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How to Preserve Peeled Garlic in a Delicious Garlic Confit

Discover how to preserve garlic harvests as a garlic confit that spreads like butter on bread, pastas and steaks.

“Don’t ever let a recipe tell you how much garlic to put in. You measure that with your heart.” If you’ve ever seen this saying and completely understood what it meant, then you’re in the right place. There’s no mountain of garlic high enough, no river of olive oil wide enough, am I right?

The next time you find yourself with an abundant garlic harvest, creating a garlic confit that you can preserve in the refrigerator should be on your food gardening bucket list. Confit is a French term for “preserve” and generally refers to preserving anything in fat or liquid, like sugar. It’s also used to describe preserving meat in its own fat (such as duck confit).

Once you learn how to preserve garlic as a confit, you won’t ever go back to a garlic confit-less refrigerator. This method of slow-cooking cleaned garlic cloves in oil for a few hours in the oven, then pouring them into a covered jar in the fridge, will provide you with tender, creamy garlic cloves that you can use in your cooking for weeks.

Garlic confit spreads on toast and crackers like butter and can be tossed into spaghetti with salt and pepper or rubbed into some ribeye steaks. The extra oil can be used as a rich garlic oil you can use to cook just about anything, but is incredibly yummy with veggies.

Easy Ways to Peel Garlic

Unless you’re buying pre-peeled cloves at the store, you’ll be digging the cloves out yourself, so here are a few ways to speed up the process of peeling garlic.

  • Cracking: Remove the cloves from the bulb, lay a sizable wide knife flat over the cloves, and strike it hard and fast with your palm. This effort should break the cloves’ shell and allow you to pull them out individually more easily. You’ll need to do this in small batches of two or three at a time.
  • Soaking: Soak the cloves in water for five minutes, then use a whisk to shake them up and loosen the skins a bit. At this point, the skins should peel off much more quickly.
  • Shaking: You can shake the skin right off your garlic; all you need is two bowls or a large bowl with a plate over it. Just add your cloves inside and shake for a full minute or until all the peels have come off on their own.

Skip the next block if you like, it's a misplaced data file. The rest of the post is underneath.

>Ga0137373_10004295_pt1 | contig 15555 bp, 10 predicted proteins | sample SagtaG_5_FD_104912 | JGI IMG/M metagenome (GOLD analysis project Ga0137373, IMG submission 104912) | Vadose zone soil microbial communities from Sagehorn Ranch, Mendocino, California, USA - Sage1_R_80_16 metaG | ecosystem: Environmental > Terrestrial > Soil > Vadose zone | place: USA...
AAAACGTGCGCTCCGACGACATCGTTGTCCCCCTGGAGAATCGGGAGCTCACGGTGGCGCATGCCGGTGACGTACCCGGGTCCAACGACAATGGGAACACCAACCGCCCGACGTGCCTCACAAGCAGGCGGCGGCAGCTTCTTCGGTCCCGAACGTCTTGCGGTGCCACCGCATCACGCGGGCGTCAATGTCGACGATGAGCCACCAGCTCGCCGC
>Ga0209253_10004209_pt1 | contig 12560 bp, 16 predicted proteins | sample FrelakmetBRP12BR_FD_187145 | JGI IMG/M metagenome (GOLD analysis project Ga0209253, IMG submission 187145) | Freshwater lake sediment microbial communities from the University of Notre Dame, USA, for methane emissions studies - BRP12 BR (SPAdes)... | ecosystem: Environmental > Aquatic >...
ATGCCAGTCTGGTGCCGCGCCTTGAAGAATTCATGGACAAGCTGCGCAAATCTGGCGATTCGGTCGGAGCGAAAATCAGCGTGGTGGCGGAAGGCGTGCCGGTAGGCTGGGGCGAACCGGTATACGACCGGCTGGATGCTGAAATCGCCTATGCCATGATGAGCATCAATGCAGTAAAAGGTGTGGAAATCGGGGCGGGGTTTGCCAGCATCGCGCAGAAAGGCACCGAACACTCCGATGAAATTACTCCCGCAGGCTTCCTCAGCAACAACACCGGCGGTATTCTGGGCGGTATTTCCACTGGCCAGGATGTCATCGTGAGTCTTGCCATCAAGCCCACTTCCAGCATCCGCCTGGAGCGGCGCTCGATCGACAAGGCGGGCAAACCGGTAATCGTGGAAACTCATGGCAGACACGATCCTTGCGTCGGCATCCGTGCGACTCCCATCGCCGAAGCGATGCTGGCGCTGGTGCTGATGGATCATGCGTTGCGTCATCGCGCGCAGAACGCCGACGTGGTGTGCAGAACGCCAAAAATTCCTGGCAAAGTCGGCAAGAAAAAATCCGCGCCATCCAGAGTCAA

Preserve Garlic in Oil

How to Preserve Peeled Garlic in Oil

Preheat oven to 200 degrees F.

Fill your desired jar (preferably a canning jar) with cloves of garlic, then fill to the top with olive oil. This will help you estimate how much garlic you need, and makes this recipe flexible for all size jars.

Pour into a small oven-safe saucepan or pourable baking dish. If the olive oil doesn’t cover the garlic (it often won’t), continue to cover with olive oil until the cloves are submerged.

Bake for 3 hours.

Remove from oven, strain cloves into your jar, then cover the remaining space with olive oil. Save any excess oil in a separate jar for cooking later and refrigerate.

For preserving, there are three options. One is to can it appropriately to remove the air, where it can last at room temperature sealed for a year or more. That requires a proper pressure canner, and honestly, the risk of botulism is too high with garlic for me to attempt personally, so I don’t recommend it either.

You can also freeze it, and it will be just as good the day you made it, for about six months.

My preference is to use it daily, so if you agree, I suggest refrigerating it. Your garlic confit will last up to a month. The olive oil will solidify a bit in the fridge—and if it doesn’t, invest in better olive oil!

As far as food safety goes, I have to warn you that garlic is one of those low-acid foods that carry the risk of botulism when preserved. If you refrigerate right away and get the temperature down nice and quick, it should be fresh for a month in the refrigerator, though two weeks would be the ultimate in food safety. Make sure your jar is clean and has a good seal, too.
Preserve Garlic in Oil on Spoon

How to Use Garlic Confit in Cooking

If you love garlic, the question is how can’t you use garlic confit in cooking? Here are a few of my favorite methods and why my jars never last a whole month.

  • Rub your steak with garlic before you cook, before you add salt and pepper.
  • Toss in a hot skillet with cooked pasta, butter, salt, and pepper.
  • Spread it on a fresh hot bagel under your cream cheese for an addictively satiating breakfast treat.
  • Add it into quick skillet veggies like home fries or onions and peppers. Since it’s already pre-cooked, you can add toward the end. It will practically melt like butter when tossed with the rest of your veggies, and the cooked bits will taste like candy.
  • Spread it over sliced Italian bread or ciabatta, and top with parmesan cheese to bake up a loaf of irresistible garlic bread.
  • Add to sauces and stews without needing any extra cooking time to soften the garlic.
  • Blend it with the olive oil to create a garlic cream that can be slathered on chicken, fish, and veggies.

Now that you know how to preserve peeled garlic as a delectable garlic confit, will you make it? What would you change? Some people add herbs to theirs, do you?

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